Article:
Microbial toxins

Toxins produced by organisms or living cells are virulence factors which encompass various groups of micro-molecules or proteins. Diseases caused by exposure to these toxins via inhalation, ingestion, touching, injection can bring about a severity scale of minor to deadly effects. Marine, environmental and microbial to name a few are part of the principal toxins groups.

 

Microbial toxins are produced by microorganisms such as bacteria and fungi. Bacterial toxins are putatively categorized into two major types: endotoxins and exotoxins. Endotoxins, lipopolysaccharides (LPS) of gram-negative bacterial cell wall, are released upon the death of bacteria mediated by host immune system. Their modes of actions entail disrupting the functional regulation of surrounding host cells and induce overproduction of cytokine. Exotoxins are protein in nature and released to the surrounding environment by living bacterium and also upon bacterial lysis. They are categorized into three main groups: 1st – superantigens (i.e. staphylococcal enterotoxin B); 2nd – exotoxins inflicting damage on host cell membrane (i.e. listeriolysin O); 3rd – exotoxins that interfere with the host cell function (i.e. AB toxin). Notwithstanding, bacterial toxins are currently being explored as potential therapeutic against cancer and microbial virulence.

 

Toxins naturally produced by mould (fungi) are referred as mycotoxins. These mycotoxins producing mould grow on various foodstuffs such as dried fruit, nuts, cereals, and spices. The growth of mould can occur pre- or post-harvest, within or on food kept under warm, damp and humid settings and during storage. To date, ≥ 300 mycotoxins have been identified, six of which (alflatoxins, ochratoxin A, patulin, fumonisins, zearalenone and nivalenol/deoxynivalenol) pose threat to the health of human and livestock. Mycotoxins are ubiquitous in food chain owing to mould infection of crops pre- and post-harvest. Exposure to mycotoxins can take place directly via consuming infected food or indirectly from animals that are nourished with contaminated ration (i.e. milk).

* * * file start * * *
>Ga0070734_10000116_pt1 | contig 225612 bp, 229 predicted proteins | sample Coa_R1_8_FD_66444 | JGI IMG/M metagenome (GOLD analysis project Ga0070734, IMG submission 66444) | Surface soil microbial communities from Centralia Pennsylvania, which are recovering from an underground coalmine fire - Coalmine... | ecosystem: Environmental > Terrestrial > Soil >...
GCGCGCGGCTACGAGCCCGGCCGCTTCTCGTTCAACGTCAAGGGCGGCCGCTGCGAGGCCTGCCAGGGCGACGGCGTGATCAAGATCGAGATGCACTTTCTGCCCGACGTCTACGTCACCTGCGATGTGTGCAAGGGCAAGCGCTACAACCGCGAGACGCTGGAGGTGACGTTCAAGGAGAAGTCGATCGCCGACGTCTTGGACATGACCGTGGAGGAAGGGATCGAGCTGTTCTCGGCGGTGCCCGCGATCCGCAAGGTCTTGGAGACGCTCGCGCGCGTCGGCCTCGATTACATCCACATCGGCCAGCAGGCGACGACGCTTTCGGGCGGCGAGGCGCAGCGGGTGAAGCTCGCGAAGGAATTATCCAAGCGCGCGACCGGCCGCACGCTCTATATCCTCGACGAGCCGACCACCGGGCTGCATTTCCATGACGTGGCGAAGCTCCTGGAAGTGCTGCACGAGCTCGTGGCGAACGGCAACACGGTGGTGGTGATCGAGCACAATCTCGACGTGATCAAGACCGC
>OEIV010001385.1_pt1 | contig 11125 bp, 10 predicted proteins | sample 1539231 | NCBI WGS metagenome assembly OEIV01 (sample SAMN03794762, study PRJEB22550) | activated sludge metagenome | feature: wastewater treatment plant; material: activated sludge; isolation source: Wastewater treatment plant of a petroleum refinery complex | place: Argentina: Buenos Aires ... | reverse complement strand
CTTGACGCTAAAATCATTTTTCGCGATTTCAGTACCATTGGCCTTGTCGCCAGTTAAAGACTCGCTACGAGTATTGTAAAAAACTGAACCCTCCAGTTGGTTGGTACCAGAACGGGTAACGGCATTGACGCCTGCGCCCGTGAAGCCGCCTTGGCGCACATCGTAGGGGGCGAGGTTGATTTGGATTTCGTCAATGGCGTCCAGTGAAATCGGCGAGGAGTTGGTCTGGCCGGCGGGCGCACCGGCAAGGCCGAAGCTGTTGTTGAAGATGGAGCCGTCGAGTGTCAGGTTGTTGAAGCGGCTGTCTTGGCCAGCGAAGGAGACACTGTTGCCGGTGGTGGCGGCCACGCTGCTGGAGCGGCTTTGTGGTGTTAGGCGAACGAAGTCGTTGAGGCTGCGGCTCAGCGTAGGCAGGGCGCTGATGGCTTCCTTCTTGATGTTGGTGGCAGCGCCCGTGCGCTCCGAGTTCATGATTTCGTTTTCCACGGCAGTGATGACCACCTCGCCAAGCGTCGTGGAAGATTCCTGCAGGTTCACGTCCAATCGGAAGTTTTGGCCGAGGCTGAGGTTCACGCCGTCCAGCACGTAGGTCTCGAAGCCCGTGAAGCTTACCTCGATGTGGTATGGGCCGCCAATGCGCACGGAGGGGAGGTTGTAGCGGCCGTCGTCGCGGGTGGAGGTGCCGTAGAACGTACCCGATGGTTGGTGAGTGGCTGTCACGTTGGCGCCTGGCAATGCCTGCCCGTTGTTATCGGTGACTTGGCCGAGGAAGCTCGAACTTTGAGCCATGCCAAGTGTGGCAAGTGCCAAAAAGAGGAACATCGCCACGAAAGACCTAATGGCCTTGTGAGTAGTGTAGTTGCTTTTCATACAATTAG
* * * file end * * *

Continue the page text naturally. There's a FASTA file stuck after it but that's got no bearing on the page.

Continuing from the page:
Sources:

  1. BioLibretext. (2019). Toxins. Retrieved from https://bio.libretexts.org/Bookshelves/Microbiology/Book%3A_Microbiology_(Boundless)/14%3A_Pathogenicity/14.4%3A_Damaging_Host_Cells/14.4A%3A_Toxins
  2. Bhakdi, S. (1998). Microbial toxins. Wiener Klinische Wochenschrift, 110(19), 660-668.
  3. WHO. (2019) Mycotoxins. Retrieved from https://www.who.int/news-room/fact-sheets/detail/mycotoxins
  4. Alshannaq, A., & Yu, J. H. (2017). Occurrence, toxicity, and analysis of major mycotoxins in food. International journal of environmental research and public health, 14(6), 632.

 

Prepared by: Chain Yi Wei and Ong Hui Ling

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